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What is dyshidrotic eczema?

Dyshidrotic eczema is a skin inflammatory condition affecting only hands, fingers and soles of the feet. It occurs in a form of tiny blisters scattered over the mentioned areas. If there are blisters on the hands solely, the condition is often referred to as cheiropompholyx and if it affects only feet it is known as pedopompholyx.

Dyshidrotic Eczema - Causes

Even though scientists have not managed to identify the underlying cause of this type of eczema, it seems that a history of allergic contact dermatitis (particularly to nickel) plays a significant role in the onset of skin inflammation and formation of blisters. Patch testing does not have to point to any allergen that may be culprit of dyshidrotic eczema. Still, what is known is that dyshidrotic eczema tends to become worse due to stress.

There is also a chance that people suffering from this type of eczema are actually genetically predisposed to this condition. It is also highly likely that it occurs due to abnormal sweating. Finally, dyshidrotic eczema is connected to exposure of the affected body parts to certain irritants such as soaps, detergents and solvents.

Dyshidrotic Eczema - Symptoms and Signs

This is a chronic condition with recurrent outbreaks. The recurrence is triggered either by stress or previously mentioned exposure to irritants.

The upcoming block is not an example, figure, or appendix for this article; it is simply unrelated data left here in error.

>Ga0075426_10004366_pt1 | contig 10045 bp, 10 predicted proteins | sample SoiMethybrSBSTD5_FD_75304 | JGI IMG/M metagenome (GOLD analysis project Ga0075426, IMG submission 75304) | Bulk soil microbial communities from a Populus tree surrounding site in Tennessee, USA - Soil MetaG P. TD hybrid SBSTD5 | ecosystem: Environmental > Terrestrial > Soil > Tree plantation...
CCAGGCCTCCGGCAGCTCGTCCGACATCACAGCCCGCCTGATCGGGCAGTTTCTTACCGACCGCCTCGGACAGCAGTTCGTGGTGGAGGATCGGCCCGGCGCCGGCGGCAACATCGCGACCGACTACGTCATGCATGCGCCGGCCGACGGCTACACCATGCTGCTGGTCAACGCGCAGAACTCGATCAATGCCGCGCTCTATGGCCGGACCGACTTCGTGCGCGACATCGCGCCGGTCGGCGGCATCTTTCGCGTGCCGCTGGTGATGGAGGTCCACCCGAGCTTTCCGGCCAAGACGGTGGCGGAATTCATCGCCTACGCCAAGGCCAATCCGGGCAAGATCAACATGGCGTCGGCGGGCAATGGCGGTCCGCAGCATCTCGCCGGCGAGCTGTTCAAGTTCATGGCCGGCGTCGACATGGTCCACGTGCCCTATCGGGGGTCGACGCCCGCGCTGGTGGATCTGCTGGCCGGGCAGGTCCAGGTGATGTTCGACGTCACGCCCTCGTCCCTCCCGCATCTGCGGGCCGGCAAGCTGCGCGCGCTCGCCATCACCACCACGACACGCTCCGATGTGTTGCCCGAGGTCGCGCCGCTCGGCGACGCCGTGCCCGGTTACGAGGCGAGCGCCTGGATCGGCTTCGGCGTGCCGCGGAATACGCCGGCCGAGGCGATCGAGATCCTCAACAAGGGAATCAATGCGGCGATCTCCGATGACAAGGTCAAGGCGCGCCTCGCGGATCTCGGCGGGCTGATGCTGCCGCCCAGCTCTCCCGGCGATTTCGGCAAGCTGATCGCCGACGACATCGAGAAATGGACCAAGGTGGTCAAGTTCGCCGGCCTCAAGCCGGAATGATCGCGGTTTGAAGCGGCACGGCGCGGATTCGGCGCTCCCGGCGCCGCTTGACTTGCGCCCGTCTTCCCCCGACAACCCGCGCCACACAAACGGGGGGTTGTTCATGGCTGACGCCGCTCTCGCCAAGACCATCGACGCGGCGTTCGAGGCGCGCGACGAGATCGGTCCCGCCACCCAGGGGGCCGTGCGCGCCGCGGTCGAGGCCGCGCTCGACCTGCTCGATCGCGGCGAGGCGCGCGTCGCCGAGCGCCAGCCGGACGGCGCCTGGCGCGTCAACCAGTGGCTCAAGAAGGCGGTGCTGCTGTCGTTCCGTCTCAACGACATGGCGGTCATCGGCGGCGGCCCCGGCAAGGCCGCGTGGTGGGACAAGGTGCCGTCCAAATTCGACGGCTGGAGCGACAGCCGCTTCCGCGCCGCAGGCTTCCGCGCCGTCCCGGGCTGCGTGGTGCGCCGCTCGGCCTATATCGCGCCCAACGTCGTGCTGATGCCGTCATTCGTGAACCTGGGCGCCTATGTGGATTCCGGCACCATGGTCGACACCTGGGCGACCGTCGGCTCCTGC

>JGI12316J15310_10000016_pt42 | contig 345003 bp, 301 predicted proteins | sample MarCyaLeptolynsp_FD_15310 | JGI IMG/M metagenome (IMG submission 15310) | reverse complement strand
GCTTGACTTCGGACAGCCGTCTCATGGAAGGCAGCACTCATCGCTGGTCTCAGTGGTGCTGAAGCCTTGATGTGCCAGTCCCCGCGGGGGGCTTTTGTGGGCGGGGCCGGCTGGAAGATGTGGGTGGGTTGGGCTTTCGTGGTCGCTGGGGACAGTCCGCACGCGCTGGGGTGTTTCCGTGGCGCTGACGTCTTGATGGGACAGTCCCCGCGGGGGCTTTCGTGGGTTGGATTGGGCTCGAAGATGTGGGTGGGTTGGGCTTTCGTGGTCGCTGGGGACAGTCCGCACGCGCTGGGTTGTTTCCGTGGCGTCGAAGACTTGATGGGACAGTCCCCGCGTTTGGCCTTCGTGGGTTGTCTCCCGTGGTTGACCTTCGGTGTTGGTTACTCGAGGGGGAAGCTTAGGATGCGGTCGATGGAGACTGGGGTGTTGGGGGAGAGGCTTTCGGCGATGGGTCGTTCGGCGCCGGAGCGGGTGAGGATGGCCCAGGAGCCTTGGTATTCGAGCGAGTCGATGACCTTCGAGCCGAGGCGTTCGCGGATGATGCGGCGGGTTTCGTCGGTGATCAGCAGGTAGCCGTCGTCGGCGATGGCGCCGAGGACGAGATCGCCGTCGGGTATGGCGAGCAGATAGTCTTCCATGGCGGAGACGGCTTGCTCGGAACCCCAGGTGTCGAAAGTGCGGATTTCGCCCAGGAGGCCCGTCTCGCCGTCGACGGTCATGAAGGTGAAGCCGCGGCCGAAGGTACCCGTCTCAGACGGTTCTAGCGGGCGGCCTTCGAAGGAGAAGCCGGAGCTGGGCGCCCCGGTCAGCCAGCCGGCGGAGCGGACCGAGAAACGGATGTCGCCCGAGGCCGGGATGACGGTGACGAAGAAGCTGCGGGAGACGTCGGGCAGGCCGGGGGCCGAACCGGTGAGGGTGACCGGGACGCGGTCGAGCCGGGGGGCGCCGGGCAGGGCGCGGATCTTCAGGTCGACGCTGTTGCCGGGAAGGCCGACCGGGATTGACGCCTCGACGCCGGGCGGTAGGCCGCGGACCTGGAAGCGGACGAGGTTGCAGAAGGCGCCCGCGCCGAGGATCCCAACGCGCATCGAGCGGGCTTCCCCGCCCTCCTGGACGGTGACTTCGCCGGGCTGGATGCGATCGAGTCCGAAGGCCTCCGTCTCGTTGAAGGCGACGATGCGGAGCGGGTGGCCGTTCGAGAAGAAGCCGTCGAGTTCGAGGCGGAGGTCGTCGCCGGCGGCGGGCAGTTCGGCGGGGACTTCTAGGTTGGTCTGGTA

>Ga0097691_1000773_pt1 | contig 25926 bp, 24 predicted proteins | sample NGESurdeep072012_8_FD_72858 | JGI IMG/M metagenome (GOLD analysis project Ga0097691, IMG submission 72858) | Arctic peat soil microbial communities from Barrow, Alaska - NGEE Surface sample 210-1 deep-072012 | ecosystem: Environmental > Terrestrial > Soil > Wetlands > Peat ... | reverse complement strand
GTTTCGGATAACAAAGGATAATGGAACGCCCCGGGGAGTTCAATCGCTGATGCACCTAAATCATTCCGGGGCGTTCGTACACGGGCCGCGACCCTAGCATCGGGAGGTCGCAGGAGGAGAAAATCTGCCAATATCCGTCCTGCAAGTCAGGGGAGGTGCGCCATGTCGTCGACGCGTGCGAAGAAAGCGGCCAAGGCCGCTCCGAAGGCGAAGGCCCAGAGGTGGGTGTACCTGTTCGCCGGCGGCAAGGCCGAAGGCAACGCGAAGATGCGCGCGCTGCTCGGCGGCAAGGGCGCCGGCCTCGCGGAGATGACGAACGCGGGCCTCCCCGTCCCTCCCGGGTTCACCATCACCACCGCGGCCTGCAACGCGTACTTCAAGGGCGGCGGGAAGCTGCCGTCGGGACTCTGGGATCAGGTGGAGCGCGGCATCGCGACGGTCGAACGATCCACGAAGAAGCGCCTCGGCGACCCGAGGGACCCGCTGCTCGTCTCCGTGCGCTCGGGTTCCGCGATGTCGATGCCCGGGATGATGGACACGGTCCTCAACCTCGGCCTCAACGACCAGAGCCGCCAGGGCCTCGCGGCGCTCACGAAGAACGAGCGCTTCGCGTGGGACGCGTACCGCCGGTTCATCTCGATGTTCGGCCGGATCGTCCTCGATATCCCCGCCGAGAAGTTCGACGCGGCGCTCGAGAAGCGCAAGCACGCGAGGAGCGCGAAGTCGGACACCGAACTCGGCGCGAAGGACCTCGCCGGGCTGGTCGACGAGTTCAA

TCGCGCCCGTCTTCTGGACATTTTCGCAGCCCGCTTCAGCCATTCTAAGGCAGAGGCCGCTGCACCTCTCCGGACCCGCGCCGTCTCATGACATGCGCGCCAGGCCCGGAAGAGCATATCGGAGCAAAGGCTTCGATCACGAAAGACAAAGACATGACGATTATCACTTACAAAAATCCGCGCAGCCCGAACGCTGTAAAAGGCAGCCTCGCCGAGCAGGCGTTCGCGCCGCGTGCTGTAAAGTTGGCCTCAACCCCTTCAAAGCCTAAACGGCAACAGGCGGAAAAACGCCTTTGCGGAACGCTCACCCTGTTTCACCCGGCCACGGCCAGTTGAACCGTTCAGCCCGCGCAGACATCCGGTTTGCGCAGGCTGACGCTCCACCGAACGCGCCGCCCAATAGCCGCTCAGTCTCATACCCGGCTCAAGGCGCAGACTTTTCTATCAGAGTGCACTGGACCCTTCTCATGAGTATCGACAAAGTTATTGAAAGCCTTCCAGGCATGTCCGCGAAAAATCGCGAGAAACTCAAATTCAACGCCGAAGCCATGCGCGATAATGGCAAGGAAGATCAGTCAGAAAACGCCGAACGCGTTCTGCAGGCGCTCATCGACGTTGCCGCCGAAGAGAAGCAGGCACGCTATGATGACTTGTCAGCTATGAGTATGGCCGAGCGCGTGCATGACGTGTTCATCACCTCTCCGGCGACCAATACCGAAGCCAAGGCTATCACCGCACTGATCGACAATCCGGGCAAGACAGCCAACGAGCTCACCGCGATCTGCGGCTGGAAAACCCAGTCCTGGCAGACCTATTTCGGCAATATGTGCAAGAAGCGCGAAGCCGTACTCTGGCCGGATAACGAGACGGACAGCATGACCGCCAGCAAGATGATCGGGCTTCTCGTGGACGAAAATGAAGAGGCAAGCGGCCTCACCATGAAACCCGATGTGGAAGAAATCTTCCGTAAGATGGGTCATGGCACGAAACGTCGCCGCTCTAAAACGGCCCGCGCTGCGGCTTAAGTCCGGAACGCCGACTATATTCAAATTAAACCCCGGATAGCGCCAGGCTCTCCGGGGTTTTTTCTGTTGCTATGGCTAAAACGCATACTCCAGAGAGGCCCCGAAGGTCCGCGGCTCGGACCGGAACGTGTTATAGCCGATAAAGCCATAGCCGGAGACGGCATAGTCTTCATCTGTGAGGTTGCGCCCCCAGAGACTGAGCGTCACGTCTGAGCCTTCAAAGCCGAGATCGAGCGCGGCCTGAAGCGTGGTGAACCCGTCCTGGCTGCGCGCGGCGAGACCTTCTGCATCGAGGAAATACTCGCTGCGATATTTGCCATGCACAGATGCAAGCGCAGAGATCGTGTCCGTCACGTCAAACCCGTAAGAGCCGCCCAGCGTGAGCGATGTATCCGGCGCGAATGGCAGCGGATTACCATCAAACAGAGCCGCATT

In mild cases the skin on the affected pars may peel while more severe forms are characterized by formation of big blisters and cracks which interfere with different activities. Initially, while blisters are still erupting, the skin is itchy and one may also complain about burning sensation. In later stages the skin shows signs of peeling, cracking and crusting. Many times the skin additionally gets affected by secondary bacterial infection. In such cases apart from pain in the area, the skin becomes red and tender to touch and covered with pustules. Crusting occurs as well.

Symptoms and signs of dyshidrotic eczema are the worst during the summer months.

Dyshidrotic Eczema - Treatment

Apart from general measures these patients are due to follow like, maintaining impeccable hygiene with mild cosmetic products and avoidance of all potential triggers of eczema, there are treatment prescribed by well experienced health care professionals which additionally help with all unpleasant symptoms of this type of eczema.

Oral antihistamines are excellent for itching, calamine lotion cools the affected skin and emollient hand creams keep the skin soft. Some patients are prescribed a short course of topical steroids. Antibiotics are used only in case of secondary bacterial infection. More complex cases are treated with PUVA therapy and extreme forms of dyshidrotic eczema require medications like methotrexate, dapsone, azathioprine or botulinum toxin.

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